Measuring VTF on a Clearaudio Concept


I'm a fairly new owner of a Clear Audio turntable, and have a easy (hopefully) question regarding measuring the VTF.

My eyes aren't as good as they once were which makes using the tiny balance scale that came with the table difficult. I purchased a cheap digital scale off ebay, but found the weight WAY off. After some research, I discovered that it's critical to measure the VTF at the same height of a record. The scale I purchased had the needle about 1/3" above where a record would be.

I've been looking at two scales.

1) Clearaudio Weight Watcher
2) Ortofon DS-1

I know the Clearaudio will measure the cartridge at the correct height. Does anyone know if the Ortofon scale will as well? The Ortofon scale is quite a bit cheaper.

I have the DS-1 and love it. It works beautifully and if you want to get hyper-precise, can even measure in carats. You will want to remove the mat before setting your VTF as the balance surface is about 3mm or so above the bottom of the scale body.

Good luck & happy listening!
Thanks for the response.

The concept is made to be used without a mat so no issue there.

I was amazing how much the weight is skewed with the verify tonearm by a small amount of vertical distance. I tried an old Shure force gauge and that was also way off.
How much is "way off"? I would not think that .33" will make that much of a difference, depending on the length of the arm. You do need to worry about cheap digital scales having ferrous parts that will draw the magnets of a MC cart, creating large errors. Usually the ones with stainless steel platforms will be OK.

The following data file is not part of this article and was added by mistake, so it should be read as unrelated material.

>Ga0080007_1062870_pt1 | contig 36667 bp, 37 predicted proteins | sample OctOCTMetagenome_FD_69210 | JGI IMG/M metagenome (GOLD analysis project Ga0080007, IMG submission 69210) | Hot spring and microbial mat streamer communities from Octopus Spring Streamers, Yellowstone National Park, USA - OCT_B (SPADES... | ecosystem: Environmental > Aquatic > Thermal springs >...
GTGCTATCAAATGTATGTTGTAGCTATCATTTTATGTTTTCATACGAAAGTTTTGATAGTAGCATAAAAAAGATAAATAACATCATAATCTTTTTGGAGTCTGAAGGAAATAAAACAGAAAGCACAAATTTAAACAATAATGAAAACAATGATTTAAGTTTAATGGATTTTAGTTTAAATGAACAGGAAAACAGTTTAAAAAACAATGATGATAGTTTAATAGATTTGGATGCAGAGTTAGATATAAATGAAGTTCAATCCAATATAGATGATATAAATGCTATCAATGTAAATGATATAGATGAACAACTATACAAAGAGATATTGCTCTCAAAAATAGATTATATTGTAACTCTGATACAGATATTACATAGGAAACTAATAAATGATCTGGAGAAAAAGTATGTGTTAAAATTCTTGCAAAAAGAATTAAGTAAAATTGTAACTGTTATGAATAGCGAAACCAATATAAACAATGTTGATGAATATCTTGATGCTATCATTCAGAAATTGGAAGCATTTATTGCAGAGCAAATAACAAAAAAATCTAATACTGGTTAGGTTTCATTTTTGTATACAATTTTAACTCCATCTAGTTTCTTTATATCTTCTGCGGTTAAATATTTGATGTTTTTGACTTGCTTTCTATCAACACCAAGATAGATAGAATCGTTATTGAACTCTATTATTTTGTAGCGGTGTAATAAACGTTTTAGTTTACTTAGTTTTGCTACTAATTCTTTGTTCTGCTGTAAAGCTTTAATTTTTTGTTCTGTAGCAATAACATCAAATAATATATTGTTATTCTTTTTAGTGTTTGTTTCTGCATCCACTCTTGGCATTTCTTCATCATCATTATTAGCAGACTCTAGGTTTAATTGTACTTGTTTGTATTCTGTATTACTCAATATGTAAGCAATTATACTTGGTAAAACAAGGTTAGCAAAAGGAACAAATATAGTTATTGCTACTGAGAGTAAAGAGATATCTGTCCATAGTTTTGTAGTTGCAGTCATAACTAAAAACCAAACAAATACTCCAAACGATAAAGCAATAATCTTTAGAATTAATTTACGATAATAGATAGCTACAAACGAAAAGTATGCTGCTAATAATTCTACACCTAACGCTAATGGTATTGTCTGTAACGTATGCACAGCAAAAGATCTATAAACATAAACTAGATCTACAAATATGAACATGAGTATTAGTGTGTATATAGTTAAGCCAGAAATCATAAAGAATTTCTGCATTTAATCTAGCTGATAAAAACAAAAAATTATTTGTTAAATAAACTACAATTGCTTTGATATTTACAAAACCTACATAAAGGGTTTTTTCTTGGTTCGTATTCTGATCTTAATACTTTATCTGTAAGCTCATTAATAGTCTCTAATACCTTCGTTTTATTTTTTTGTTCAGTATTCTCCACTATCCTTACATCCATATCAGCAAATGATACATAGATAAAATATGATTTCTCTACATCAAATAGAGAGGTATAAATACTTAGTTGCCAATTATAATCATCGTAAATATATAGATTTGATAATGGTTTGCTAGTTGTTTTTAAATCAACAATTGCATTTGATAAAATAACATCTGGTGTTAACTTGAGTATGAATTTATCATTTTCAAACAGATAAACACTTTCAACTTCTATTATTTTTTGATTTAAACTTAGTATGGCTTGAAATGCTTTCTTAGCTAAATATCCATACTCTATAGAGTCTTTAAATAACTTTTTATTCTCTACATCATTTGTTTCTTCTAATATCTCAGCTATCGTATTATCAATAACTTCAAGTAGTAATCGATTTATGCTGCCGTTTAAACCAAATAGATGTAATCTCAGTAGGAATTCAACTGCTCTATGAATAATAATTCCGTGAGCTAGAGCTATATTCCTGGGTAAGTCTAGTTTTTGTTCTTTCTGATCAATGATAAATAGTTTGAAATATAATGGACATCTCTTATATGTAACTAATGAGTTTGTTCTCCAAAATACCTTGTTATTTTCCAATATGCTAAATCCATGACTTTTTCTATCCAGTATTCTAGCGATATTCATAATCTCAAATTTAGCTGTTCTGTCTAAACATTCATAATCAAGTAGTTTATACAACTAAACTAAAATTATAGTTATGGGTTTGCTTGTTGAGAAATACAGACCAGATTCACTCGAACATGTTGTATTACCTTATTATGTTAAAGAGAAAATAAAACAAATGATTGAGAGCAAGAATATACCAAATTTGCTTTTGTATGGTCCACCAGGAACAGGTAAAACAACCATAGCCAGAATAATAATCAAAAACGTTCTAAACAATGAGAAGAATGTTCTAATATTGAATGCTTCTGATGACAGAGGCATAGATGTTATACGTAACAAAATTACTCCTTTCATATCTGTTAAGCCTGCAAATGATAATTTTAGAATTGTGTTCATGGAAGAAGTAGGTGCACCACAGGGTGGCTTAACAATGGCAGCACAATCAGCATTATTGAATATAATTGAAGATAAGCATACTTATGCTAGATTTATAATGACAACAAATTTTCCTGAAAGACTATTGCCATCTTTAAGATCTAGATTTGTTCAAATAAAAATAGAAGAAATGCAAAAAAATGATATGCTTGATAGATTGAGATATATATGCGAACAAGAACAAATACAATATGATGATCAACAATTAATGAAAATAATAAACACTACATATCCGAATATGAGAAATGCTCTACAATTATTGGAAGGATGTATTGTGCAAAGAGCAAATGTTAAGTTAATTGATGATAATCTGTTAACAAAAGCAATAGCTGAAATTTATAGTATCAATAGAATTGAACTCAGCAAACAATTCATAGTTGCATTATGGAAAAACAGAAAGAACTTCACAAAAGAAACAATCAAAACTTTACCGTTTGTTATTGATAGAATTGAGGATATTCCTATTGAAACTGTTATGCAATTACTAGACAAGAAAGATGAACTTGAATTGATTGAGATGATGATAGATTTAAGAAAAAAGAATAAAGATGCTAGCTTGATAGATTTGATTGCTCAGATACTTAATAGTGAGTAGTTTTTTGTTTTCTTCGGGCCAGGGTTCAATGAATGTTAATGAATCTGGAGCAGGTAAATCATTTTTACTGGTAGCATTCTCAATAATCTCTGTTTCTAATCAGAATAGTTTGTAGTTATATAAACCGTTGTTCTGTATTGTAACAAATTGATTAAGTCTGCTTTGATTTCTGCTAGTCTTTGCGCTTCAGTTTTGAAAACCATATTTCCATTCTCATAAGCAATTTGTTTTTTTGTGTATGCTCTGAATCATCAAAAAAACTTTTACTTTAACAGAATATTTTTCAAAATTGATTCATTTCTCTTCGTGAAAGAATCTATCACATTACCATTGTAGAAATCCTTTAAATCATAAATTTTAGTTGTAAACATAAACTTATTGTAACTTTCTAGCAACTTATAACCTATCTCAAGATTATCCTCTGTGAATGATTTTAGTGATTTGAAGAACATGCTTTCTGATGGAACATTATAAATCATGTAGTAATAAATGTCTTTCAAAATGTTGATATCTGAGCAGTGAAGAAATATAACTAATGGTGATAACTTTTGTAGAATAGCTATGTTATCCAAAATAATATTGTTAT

I have an Ortofon DS-3 and its a POS. Mine would never zero correctly and had large errors. I actually purchased 0.5 g, 1.0 g, and 3.0 g calibration weights to check accuracy of the scale. The inexpensive digital scales from AWS (MB-100) work quite well, and are non-magnetic.
(Assuming you don't have fine VTA adjust capability on your tonearm) you could retain your digital scale and, if there's room next to the platter, make a small shim/platform that raises the gauge(pad) to a suitable height (i.e. that matches the stylus when positioned on a 120g record). Chances are you'll have mostly 120g pressings but 150g can be chosen if you wish to average it.

The good thing about a separate platform is that it won't be as "fidgety" as a platter thereby risking damage to your cartridge should the cantilever be accidentally "reversed". Failing this you should ensure the platter is firmly blu-tacked or taped up to immobilise it when playing with scales (just to be on the safe side).

Hope this helps...
Moonglum has a good answer, but remember that playing a record is a dynamic adventure. As the arm goes up to the top of a warp, it weighs more than on the flat...providing you were careful about the setup to begin with. Also vtf affects vta which is constantly changing as the record is played. VTA, affects other parameters...the best we can hope for in turntable setup is that we get as close to perfection as we possibly can do...but all of life is like that. :)
Like SG says...just to complicate matters, most unipivots are intrinsically unstable when riding warps. This is perhaps one area where gimballed arms might justifiably claim to have a slight advantage.

(Except SMEs, perhaps, whose tapered armtube can collide with the warp halfway through a side with an impact like thunder.) ;^)
Don't replace your inexpensive scale. Just use it correctly to measure what you're trying to measure.

Like Moonglum, I long ago made a weighing step. My digital scale sits on top of the platter. The weighing step sits on the scale, hangs over the edge, then drops down to a flat step that's at record height. That's what the stylus rests on when I'm measuring downforce.

And yes... 0.33" will make a huge difference with many tonearms.

I made my weighing step by folding/bending a piece of 1" wide copper strip into shape, but any non-magnetic material will do. Cut up credit cards and glue the pieces together... it'll save money!

P.S. Whatever scale or doohickey you choose, don't get the idea it will tell you the optimal downforce for your cartridge. Only your ears can do that. A scale's only use is making sure you're in the ballpark (ie, within the recommended range for your cartridge).